Lotfi said that most of his countrymen have a positive view of the U.S. and that it is seen as a prime spot for top-level research.

"I think Iranians in general have a good picture of U.S.A. and their people. That's why a lot of people come to U.S.A. from Iran. They know that they will be welcome here and they can work here and make their dreams come true," he said. "But I'm not sure they're going to do that after these acts."

Another Iranian studying in the U.S., who did not want her name used for fear it would compromise future attempts to earn a visa, said it's difficult to do certain types of medical research in Iran. As a result, many Iranians seek opportunities stateside.

Her parents were planning to attend her dissertation defense in a few months, she said, but no longer will be able to make the trip.

"Obviously this is a very difficult time for many of the students here," said Firooz Aflatouni, a professor of electrical and systems engineering who has Iranian students working in his lab. "A lot of people are in shock mode, a lot of the students. At the same time I think we should wait for three months to see what happens."

Lotfi is studying in the U.S. on an F1 student visa, which he says is typical for Iranian students. Most Iranians receive single-entry visas, which means they must re-apply every time they want to leave and re-enter the United States. Only in the last five years did the U.S. begin issuing multiple-entry visas to Iranian nationals.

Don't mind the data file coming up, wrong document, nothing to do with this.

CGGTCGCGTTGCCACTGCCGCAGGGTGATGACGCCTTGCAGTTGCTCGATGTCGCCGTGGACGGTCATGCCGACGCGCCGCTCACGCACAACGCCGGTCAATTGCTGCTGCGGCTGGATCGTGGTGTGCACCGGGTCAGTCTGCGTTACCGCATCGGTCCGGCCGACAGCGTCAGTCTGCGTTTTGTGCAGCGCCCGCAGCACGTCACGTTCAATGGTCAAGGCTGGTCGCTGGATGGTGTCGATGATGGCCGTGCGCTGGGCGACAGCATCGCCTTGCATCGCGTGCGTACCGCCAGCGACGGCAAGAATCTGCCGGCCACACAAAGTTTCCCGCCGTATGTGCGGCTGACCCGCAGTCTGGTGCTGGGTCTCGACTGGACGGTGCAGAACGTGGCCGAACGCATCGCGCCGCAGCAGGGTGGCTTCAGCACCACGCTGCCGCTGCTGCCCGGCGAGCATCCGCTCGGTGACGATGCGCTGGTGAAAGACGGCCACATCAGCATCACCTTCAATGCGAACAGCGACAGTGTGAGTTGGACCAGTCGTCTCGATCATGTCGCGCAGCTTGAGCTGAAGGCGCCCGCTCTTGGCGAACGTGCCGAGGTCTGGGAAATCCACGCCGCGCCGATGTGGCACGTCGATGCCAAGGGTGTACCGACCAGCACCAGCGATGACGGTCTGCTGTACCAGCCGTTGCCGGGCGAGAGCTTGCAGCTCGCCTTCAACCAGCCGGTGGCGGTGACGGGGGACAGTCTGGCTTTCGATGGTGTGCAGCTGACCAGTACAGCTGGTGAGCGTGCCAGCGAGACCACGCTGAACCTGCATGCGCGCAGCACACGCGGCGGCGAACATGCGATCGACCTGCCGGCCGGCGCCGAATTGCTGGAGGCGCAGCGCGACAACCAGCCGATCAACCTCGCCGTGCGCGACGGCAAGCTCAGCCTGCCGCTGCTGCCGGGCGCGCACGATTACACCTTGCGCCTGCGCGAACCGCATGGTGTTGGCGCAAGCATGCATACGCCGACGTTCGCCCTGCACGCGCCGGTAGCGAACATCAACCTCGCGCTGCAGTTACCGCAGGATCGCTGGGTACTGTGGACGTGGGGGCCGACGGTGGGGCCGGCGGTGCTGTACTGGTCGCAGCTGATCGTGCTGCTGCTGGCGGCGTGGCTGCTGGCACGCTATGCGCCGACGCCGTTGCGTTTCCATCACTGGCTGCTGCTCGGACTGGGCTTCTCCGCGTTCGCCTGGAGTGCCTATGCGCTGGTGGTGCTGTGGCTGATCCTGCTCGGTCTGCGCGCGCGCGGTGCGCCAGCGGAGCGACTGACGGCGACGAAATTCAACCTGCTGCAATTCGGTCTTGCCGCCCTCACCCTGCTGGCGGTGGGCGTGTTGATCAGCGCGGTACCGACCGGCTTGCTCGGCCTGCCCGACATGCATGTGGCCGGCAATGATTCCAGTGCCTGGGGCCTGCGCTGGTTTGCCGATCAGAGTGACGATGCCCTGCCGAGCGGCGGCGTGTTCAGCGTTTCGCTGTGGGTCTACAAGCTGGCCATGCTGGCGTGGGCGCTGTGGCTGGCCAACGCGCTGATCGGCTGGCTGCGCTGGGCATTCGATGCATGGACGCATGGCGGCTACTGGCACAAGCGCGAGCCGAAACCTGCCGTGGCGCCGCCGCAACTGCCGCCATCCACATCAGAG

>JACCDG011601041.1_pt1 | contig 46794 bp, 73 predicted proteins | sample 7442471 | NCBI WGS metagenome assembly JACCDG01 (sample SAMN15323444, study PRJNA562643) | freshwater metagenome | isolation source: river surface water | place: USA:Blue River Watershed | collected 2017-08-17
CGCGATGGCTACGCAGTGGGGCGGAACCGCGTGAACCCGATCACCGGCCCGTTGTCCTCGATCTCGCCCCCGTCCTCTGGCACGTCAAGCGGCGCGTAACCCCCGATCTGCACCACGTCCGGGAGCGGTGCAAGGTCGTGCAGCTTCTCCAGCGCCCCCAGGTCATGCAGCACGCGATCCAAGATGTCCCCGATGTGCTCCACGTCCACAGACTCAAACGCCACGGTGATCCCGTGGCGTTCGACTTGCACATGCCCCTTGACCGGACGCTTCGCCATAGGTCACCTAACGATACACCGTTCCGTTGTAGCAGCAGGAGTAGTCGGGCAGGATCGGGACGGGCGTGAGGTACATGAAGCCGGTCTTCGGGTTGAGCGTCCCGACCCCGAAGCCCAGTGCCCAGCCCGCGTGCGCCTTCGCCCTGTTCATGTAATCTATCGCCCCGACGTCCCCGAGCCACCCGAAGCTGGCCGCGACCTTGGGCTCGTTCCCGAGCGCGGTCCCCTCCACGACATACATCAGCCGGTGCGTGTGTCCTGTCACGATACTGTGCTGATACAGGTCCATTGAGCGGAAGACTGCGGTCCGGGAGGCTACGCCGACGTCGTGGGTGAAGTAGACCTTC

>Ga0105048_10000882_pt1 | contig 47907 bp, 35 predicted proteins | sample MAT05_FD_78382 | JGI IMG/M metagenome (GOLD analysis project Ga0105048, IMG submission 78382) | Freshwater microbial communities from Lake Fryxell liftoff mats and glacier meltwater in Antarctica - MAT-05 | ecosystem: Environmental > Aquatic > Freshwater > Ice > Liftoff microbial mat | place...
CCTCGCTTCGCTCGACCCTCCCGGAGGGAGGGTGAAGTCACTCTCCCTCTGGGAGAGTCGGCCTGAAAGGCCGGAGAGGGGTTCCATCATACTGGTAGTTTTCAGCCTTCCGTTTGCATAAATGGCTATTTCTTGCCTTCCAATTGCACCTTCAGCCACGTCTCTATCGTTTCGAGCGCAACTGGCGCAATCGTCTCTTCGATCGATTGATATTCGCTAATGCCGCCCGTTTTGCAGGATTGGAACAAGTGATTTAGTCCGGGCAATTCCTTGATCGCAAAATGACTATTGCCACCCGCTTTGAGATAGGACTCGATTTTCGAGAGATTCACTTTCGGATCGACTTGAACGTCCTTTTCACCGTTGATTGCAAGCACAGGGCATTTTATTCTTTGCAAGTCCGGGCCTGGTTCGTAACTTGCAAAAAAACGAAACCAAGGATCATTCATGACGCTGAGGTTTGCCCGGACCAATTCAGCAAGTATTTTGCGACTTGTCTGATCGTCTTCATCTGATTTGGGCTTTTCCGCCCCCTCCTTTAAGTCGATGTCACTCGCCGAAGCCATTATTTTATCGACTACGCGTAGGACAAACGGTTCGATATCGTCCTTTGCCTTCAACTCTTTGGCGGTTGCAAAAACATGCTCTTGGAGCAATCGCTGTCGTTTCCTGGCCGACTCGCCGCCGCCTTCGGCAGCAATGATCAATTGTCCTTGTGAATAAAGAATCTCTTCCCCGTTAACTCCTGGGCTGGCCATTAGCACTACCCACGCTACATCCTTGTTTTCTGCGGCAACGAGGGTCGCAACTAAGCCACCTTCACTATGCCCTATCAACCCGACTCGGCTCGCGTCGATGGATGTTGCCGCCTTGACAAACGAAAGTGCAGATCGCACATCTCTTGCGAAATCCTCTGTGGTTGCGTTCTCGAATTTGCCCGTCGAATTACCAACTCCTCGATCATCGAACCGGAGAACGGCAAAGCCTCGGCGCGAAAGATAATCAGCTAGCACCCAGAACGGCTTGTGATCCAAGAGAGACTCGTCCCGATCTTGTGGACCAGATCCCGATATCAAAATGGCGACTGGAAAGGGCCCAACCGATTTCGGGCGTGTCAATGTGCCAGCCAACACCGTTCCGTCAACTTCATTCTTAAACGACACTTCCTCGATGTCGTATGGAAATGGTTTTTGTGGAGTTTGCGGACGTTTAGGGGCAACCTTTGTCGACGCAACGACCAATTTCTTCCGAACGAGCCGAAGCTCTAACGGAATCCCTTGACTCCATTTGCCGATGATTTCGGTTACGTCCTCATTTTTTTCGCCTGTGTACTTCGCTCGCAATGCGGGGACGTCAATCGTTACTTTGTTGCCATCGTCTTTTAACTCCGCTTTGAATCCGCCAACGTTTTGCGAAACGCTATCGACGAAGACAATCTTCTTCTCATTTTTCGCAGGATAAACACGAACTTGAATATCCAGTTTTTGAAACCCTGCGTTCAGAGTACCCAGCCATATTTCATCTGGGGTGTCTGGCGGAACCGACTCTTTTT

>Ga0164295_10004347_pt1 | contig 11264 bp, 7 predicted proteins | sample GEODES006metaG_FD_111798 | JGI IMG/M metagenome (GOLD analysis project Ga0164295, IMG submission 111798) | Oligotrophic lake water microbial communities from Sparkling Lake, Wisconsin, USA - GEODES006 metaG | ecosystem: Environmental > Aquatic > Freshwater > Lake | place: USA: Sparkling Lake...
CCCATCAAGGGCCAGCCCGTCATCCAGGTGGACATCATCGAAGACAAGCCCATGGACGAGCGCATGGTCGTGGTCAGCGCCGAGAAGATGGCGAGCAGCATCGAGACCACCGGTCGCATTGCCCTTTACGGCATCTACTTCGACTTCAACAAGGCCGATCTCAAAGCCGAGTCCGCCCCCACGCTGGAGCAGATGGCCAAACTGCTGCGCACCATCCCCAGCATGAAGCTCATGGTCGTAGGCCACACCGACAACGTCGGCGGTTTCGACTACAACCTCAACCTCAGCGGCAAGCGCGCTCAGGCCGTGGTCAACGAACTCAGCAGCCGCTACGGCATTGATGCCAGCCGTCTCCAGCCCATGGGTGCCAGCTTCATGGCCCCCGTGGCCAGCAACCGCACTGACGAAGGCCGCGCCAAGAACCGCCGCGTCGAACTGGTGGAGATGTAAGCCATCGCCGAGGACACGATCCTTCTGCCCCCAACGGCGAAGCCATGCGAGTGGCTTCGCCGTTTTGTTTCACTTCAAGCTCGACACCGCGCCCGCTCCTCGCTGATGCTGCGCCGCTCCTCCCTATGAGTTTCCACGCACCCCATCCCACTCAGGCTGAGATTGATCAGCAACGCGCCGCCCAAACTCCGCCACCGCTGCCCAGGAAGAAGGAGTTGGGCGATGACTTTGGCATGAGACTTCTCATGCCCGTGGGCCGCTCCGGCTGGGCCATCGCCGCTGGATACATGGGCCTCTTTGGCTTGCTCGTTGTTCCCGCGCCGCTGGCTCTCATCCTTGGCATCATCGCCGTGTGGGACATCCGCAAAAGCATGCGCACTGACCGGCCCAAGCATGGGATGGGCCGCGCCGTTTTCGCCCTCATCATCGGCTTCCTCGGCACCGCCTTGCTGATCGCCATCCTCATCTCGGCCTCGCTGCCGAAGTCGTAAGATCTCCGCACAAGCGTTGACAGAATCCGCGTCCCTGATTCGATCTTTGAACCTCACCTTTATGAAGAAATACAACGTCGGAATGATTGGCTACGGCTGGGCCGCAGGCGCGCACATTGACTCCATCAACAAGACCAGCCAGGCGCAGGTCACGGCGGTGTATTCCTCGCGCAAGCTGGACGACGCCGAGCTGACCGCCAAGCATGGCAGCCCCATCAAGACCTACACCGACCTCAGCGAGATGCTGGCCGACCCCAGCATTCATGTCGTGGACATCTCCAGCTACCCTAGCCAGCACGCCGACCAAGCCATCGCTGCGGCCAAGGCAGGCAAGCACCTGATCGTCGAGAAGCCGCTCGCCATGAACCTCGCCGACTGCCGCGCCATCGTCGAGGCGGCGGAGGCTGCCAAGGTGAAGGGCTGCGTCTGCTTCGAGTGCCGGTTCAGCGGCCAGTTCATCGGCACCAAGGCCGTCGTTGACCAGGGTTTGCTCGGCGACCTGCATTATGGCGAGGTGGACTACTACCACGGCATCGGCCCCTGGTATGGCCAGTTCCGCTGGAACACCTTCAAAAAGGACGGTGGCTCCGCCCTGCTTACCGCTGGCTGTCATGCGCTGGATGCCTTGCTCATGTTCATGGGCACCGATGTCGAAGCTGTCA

That means travel back and forth to Iran was already tricky. Now, said Lotfi, it is a non-starter.

Even before the executive order, many international students were wary, says Jessica Sandberg, director of international admissions at Temple University.

"There were some questions about how friendly our campuses would be to international students after the election," said Sandberg. "We wanted to be responsive to that."

Temple is among about 60 colleges and universities promoting the twitter hashtag #YouAreWelcomeHere, part of a broader campaign to ensure international students and applicants aren't dissuaded from attending American universities. Temple recently posted a YouTube video as part of the effort.

Mohammad-Hassan Lotfi wants to rally Iranian students at Penn and elsewhere in response to the executive order. Lotfi is helping organize an event Thursday night for Iranian students to discuss the travel ban and consider drafting a letter to university brass.

"We need to gather together, talk about these challenges and think about what we can do and how we can plan," he said.

Lotfi is due to graduate in the next few months, and so the weight of this executive order won't fall as hard on him as it will others who have just begun their graduate studies.

"Either they should leave their PhD incomplete and think about going to other countries or going back. Or they should stay here and deal with all these consequences," he said. "So in our community I consider myself lucky."